One of my Grade Four elementary school pupils asked me to check her debate notes on the merits of mobile phone technology and its impact on business and wider societal issues. I have a feeling the lesson on ‘Let’s play soccer’ wasn’t particularly challenging for her.
For two nights in a row now I’ve been taken out for dinner by my students as my job teaching English in Italy draws to a close. Both nights I’ve tried to offer up some money but was told to put my euros away. And last night I was given a present to thank me for the lessons. It’s a genuine surprise and a wonderful feeling knowing I’ve had a positive influence on learners especially as these lessons have been a constant source of stress and anxiety. I would admit to being hyper-critical of my teaching standards at times, perhaps unfairly so; this is for others to judge. But I guess the students appreciated my efforts. I can’t claim this ‘success’ was down to any inspired methodology. Perhaps real success lies in the teacher’s passion for the subject and their ability to impart this passion, the lessons being small windows through which to let this passion shine. I guess after passion, everything else follows.
About a year ago I decided to leave journalism in the UK and become an English teacher working abroad. It was a distant dream; I had a hefty bank loan to pay off first and then would have to retrain. The dream was a dot on the horizon. This morning there was an email waiting for me… EPIK had offered me a job at a public school in Seoul beginning in August. I can’t quite believe that in a year I have cleared my debt and have been offered a fantastic job in a tantalisingly exciting city across the other side of the world. Today is a good day, a day for dreamers. A day for new dreams and new horizons.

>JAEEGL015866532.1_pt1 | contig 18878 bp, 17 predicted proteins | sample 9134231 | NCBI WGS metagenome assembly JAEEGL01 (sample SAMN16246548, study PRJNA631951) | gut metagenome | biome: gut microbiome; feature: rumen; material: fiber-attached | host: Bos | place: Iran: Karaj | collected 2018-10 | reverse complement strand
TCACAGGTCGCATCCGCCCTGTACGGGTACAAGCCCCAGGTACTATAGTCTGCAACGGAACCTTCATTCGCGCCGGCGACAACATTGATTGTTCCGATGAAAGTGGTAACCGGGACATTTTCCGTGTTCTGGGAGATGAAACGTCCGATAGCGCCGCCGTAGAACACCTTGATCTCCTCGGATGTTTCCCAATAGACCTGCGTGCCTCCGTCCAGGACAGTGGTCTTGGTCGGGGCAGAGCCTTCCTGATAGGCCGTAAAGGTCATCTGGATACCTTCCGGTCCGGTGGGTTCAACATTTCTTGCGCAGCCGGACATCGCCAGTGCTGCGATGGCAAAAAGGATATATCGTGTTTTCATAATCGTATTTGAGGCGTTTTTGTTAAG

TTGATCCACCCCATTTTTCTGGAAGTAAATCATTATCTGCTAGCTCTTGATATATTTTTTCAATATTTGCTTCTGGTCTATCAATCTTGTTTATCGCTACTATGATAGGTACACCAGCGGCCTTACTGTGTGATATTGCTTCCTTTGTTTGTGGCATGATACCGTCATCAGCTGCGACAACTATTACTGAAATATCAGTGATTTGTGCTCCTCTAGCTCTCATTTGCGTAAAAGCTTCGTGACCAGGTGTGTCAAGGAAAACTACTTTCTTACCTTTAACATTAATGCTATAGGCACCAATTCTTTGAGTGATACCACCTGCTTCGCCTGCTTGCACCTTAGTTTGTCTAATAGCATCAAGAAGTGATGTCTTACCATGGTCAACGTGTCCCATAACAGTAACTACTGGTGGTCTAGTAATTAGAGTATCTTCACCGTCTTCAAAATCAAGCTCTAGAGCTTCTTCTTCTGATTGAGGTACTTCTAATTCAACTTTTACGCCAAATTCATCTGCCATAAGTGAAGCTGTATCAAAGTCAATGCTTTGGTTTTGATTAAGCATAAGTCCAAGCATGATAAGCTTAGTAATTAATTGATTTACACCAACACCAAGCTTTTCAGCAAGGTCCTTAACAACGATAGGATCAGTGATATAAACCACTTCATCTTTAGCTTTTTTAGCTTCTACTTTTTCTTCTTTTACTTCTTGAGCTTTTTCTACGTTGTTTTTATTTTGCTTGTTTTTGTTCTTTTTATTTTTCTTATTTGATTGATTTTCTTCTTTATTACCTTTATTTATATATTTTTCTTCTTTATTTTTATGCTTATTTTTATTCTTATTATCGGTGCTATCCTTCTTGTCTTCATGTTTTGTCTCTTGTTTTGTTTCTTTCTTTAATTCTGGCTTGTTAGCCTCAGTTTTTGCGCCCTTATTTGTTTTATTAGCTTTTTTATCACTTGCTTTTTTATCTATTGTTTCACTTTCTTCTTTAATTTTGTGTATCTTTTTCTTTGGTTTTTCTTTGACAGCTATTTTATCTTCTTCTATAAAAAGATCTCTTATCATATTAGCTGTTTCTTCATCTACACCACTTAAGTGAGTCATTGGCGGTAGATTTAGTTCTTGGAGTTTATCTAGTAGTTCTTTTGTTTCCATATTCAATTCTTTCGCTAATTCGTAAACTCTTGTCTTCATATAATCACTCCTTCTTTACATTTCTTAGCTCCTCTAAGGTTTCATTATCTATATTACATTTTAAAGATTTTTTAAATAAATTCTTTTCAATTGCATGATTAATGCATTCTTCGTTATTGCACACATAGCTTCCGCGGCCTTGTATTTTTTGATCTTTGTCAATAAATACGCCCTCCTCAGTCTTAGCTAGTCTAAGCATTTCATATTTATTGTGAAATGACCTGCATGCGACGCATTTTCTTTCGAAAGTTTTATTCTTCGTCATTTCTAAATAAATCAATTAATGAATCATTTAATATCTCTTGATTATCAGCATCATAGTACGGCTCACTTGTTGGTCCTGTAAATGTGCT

Is there any better feeling for a teacher to be told by a student that your lesson was inspiring? For someone like me, who is inclined to regard every lesson I do as below average for some reason or another, today was a good day.
Sometimes, being an English teacher is like staring out over a vast ocean of knowledge you’ve yet to even wet the tips of your fingers in; daunting, all-consuming. I feel like perhaps a sailor would faced with some boundless, unconquered sea. No, perhaps more like the helpless flotsam being sucked helplessly into a thunderous, incomprehensible whirlpool. Perhaps that. Yet, we must push off from the shore and aim for the sunset, and what lies beyond.
EPIK have my documents. Thankfully they didn’t end up floating in the ocean somewhere, as I had feared. They somehow crossed continents and landed safely in South Korean hands. I now wait for an offer, if one is forthcoming - which I’m pretty confident it should be. I’ve applied to SMOE for a teaching job in Seoul so now I wait and hope that this dream will be realised. If it’s not Seoul then that’s life I suppose. But, I really hope it’s Seoul… we’ll see. I await the email…
Okay, so after passing my EPIK English teaching interview I’ve now posted all my documents off to South Korea; documents carefully collected and painstakingly prepared over many, many months. My future is at the mercy of international mail! I checked and re-checked them so many times before finally summoning up the courage to go to the post office that I actually forgot what the hell I was doing and had to sit quietly in the corner while I regained some sort of cognitive awareness. This is the hardest job application process I have ever been through, but the rewards are great. Bon voyage!
Some good news came floating into my inbox this morning; I’ve passed my interview with EPIK for a public school English teaching position in South Korea. Emotions at the moment: excited/scared/elated, most of them seem to come crashing against my shore at once in an all-consuming tsunami. I’m looking forward to what should be an incredible journey and wishing everyone else who is also waiting for their EPIK interview results the best of luck. Maybe see you there…